Getting Dressed – Giggle Parenting Inspiration

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With giggle parenting the jokes wear off. After a while they lose their giggle potential. And when difficult situations come up over and over again, we’re constantly being challenged to think of new and creative ways to get the laughter flowing.

A lot of this creativity happens in the moment, and the play we come up with there and then. Every child is different and you are the best expert on what makes your child laugh.

Still we all need some inspiration sometimes.

I’ve already covered getting dressed in this post, and this one. But I thought up this game the other day, and my daughter found it hilarious.

Having a cuddly toy to get your child dressed can be really helpful. Often when a child won’t co-operate when we ask them to do something they’ll be much more likely if it’s their favourite cuddly toy doing the persuasion.

To add laughter. Have the toy get out your child’s outfit. Then the toy tells your child that they need to get on their ‘getting dressed outfit.’ Then the toy puts on your child’s outfit.

We can act all surprised and confused saying to the toy, ‘your getting dressed outfit? what are you talking about? That’s not your outfit, that’s (insert child’s name)’s outfit! You are meant to get them dressed, not put on the clothes yourself.”

Adding giggles to the morning routine, is a wonderful way to deepen the connection with your child, and makes the rest of the day go much more smoothly.

Would you like a giggle parenting solution to your family challenge? Leave me a comment or send me a message

Giggle Parenting Inspiration: For Parents That Talk Too Much!

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My daughter was playing with a piece of sellotape the other day. She was trying to stick it to my nose, and then my mouth. I was acting all playfully ‘frustrated,’ complaining in a light-hearted way that really got her giggling.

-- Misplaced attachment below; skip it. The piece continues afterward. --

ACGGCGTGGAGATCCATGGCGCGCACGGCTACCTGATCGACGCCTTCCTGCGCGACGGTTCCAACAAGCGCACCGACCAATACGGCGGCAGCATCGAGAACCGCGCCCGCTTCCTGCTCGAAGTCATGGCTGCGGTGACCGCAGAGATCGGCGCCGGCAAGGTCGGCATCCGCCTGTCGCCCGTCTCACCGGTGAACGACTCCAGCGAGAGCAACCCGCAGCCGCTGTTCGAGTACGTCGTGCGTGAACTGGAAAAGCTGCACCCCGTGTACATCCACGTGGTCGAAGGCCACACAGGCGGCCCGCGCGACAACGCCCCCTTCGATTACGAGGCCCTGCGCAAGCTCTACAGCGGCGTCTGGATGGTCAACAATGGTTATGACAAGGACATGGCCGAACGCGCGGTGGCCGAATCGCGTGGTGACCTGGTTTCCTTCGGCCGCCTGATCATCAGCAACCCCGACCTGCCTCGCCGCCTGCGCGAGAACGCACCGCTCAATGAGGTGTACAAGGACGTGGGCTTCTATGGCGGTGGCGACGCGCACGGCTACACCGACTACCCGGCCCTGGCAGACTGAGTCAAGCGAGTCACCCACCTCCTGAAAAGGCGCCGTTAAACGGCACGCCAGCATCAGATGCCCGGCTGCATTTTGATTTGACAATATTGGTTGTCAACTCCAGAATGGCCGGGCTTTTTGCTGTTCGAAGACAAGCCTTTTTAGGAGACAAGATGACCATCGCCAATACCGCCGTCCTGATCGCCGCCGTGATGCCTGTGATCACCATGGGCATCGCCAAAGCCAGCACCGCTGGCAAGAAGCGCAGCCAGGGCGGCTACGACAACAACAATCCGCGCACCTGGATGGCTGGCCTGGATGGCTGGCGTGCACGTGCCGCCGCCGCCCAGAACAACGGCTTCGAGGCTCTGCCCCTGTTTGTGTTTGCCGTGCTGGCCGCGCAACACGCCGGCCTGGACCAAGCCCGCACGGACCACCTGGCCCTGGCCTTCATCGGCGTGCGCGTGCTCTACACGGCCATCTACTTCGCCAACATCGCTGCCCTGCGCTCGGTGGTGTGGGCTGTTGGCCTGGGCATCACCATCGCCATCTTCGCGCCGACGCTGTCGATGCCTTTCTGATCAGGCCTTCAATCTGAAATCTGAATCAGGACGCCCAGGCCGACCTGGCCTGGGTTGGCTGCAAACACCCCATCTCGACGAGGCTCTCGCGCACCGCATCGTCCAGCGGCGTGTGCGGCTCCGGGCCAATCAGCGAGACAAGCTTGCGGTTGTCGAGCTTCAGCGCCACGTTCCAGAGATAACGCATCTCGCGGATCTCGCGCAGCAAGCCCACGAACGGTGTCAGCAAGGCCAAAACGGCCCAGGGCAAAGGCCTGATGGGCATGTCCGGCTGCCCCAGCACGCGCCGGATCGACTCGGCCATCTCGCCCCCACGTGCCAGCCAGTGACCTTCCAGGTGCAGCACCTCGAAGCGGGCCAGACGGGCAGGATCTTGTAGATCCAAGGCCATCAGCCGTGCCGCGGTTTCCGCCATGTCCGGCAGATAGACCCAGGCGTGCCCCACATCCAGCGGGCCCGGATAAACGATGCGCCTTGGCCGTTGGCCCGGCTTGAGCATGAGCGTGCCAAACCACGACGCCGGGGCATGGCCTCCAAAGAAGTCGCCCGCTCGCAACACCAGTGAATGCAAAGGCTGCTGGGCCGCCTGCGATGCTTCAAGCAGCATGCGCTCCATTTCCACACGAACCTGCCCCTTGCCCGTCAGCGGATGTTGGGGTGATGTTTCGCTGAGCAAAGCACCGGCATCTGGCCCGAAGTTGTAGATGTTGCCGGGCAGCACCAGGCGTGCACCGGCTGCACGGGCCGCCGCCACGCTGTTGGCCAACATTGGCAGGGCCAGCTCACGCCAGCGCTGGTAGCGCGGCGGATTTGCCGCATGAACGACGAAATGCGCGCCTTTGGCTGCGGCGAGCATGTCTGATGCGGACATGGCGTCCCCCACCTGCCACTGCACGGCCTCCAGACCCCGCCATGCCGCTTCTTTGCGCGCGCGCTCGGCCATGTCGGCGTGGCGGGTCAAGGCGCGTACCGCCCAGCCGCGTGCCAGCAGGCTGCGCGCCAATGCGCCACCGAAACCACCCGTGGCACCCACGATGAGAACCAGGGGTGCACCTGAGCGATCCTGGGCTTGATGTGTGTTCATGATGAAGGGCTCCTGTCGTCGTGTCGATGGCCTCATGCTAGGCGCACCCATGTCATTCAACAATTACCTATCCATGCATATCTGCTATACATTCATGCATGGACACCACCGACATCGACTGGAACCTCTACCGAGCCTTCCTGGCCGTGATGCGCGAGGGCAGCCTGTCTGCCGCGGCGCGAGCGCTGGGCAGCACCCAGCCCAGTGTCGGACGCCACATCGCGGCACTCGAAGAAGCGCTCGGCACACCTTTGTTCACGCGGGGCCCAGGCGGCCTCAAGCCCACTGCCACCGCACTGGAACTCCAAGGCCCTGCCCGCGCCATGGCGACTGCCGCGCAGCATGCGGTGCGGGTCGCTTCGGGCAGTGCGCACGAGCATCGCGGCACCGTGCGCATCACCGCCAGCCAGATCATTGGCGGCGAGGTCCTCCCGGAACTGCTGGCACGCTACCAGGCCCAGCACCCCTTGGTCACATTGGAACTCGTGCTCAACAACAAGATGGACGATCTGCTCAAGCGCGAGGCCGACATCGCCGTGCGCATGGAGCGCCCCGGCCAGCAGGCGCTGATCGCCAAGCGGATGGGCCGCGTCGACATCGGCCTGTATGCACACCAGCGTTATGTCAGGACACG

We were meant to be going to clean her teeth, but I decided to stay with the play when I realised that this ‘silly’ moment, actually had a lot of potential to help release feelings of powerlessness through laughter.

I kept playfully telling my daughter that I had important things to say, and taking the sellotape off, while she kept sticking the sellotape back on my mouth.

My previous posts about giggle parenting have focused on behaviour that we want to ‘fix’ in our child. But really it’s not the behaviour that is the problem. Our children’s off-track behaviour is really just a symptom of disconnection.When we connect with our children we can heal this disconnection. The behaviour gets ‘fixed’ as a side effect of this connection.

So this post comes from a different angle. A way in which we can ‘fix’ and change our own behaviour.

Ever since reading this inspiring post , How I learned to shut my mouth and why you should too from by Hand in Hand parenting instructor Julie Johnson I’ve been thinking about the importance of silence, and how we can deepen our connection with our child by giving them silence and space.